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Author Topic: Birthdays, it's a tradition!  (Read 2699 times)

paul.fr

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Birthdays, it's a tradition!
« on: 21/03/2007 07:23:44 »
With it being Charlotte's Birthday yesterday.



I just wondered, when did we (in the west) start celebrating birthdays?
How "traditional" is the giving of gifts, cards and having a birthday cake?
« Last Edit: 21/03/2007 07:26:01 by paul.fr »


 

another_someone

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Birthdays, it's a tradition!
« Reply #1 on: 21/03/2007 12:22:27 »
I believe that until, fairly recently, Catholic countries would more commonly celebrate name days (i.e. the date associated with the saint that bore your name) than birthdays.

I wonder if the celebration of birthdays has anything to do with the reformation?
 

paul.fr

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Birthdays, it's a tradition!
« Reply #2 on: 22/03/2007 00:45:52 »
Quite possibly George,

but what about birthday cake? when did they become popular?
 

Offline neilep

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Birthdays, it's a tradition!
« Reply #3 on: 22/03/2007 01:52:59 »
Quite possibly George,

but what about birthday cake? when did they become popular?

Probably when the cake manufacturers realised that there was a gap in the market and created birthday cakes !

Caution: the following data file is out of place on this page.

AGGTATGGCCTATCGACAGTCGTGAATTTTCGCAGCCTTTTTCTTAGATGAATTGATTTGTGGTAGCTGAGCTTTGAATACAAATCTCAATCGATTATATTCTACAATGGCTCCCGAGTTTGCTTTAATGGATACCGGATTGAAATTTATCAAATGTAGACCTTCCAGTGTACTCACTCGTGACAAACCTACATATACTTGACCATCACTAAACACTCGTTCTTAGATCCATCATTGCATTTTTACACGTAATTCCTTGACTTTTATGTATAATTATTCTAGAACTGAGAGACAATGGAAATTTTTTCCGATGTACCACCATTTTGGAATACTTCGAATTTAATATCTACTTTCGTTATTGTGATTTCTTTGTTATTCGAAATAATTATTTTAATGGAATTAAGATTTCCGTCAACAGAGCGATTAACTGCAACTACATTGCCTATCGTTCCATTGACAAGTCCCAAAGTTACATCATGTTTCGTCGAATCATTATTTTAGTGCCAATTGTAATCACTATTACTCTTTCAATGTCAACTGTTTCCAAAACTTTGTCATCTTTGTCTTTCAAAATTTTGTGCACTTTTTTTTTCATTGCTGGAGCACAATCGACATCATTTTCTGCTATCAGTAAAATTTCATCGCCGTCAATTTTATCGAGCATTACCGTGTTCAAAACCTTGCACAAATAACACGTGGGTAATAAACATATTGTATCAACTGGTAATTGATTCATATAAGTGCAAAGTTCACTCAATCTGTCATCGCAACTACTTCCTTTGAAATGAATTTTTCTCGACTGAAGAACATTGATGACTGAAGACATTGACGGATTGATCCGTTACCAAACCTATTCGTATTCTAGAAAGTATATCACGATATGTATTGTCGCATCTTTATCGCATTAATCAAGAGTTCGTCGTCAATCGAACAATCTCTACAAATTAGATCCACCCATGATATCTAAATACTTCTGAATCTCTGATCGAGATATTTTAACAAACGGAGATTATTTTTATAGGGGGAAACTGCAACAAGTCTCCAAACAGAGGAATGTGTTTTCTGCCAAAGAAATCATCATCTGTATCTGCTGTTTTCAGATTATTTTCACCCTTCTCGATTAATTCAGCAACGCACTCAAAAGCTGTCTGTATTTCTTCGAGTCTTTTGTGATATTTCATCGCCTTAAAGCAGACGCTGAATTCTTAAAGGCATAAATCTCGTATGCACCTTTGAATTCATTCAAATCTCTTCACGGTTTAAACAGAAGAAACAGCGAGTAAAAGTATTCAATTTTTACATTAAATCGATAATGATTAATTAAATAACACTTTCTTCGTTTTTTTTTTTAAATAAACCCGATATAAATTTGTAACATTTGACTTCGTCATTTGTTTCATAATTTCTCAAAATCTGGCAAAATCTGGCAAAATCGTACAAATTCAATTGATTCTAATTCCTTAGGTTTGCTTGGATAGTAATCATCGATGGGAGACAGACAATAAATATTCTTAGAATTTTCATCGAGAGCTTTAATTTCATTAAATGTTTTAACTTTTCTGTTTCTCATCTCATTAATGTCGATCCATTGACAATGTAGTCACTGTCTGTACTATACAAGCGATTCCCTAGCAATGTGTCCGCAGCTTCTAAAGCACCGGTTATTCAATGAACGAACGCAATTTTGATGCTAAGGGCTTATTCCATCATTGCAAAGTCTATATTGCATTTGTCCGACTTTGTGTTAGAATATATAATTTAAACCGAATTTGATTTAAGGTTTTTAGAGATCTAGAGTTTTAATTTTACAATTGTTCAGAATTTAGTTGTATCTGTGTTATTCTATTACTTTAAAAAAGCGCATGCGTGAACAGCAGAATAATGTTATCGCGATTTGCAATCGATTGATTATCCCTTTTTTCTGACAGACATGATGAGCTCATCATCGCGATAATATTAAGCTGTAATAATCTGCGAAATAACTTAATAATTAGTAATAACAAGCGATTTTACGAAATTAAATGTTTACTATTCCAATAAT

...though I suspect this isn't true !......according to Wiki "The birthday cake has been an integral part of the birthday tradition in Western cultures since the middle of the 19th century".............but it does not report on the origins.........though I suspect the era may reveal some clues.


This then begs the question....when did making a wish upon blowing the candles out arise ?...probably very soon after I would imagine.
 

Offline Karen W.

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Birthdays, it's a tradition!
« Reply #4 on: 22/03/2007 01:58:57 »
Good Question! I would never have thought about any of this! LOL
 

paul.fr

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Birthdays, it's a tradition!
« Reply #5 on: 22/03/2007 02:09:40 »
not associated with birthdays, but why do we make a wish on breaking the chickens "wish bone"?
 

Offline Karen W.

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Birthdays, it's a tradition!
« Reply #6 on: 22/03/2007 02:24:54 »
I always thought that was a turkey bone!! Do chickens even have a wishbone? We always made the wish on thanksgiving in my family. My parents and grandmother gave the wishbone to the child who had used his best manners at the table and helped with the meal. She also saved the unbroken ones and cleaned and crocheted around them making thies elaborate hangers for these crocheted sewing kits she made. She was a bit eccentric. She was sweet!!
 

another_someone

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Birthdays, it's a tradition!
« Reply #7 on: 23/03/2007 00:56:58 »
Quite possibly George,

but what about birthday cake? when did they become popular?

The idea of having a feast for any special day is very old (just look at the Bible), and with that feasts would be lots of baking, and other preparation of food.

The idea of a stylised birthday cake, with stylised candles, does seem typical of the Victorian idea of creating a stylistic notion of English history - most of it totally fabricated, but if gave them a sense of tradition and identity, and sense that they were continuing some ancient tradition, even when no such tradition existed.  I can't say whether the birthday cake did comes from that time, but Neil's quote from Wiki seems to indicate it may well be, and it would be consistent with so much else they were doing.
 

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Birthdays, it's a tradition!
« Reply #7 on: 23/03/2007 00:56:58 »

 

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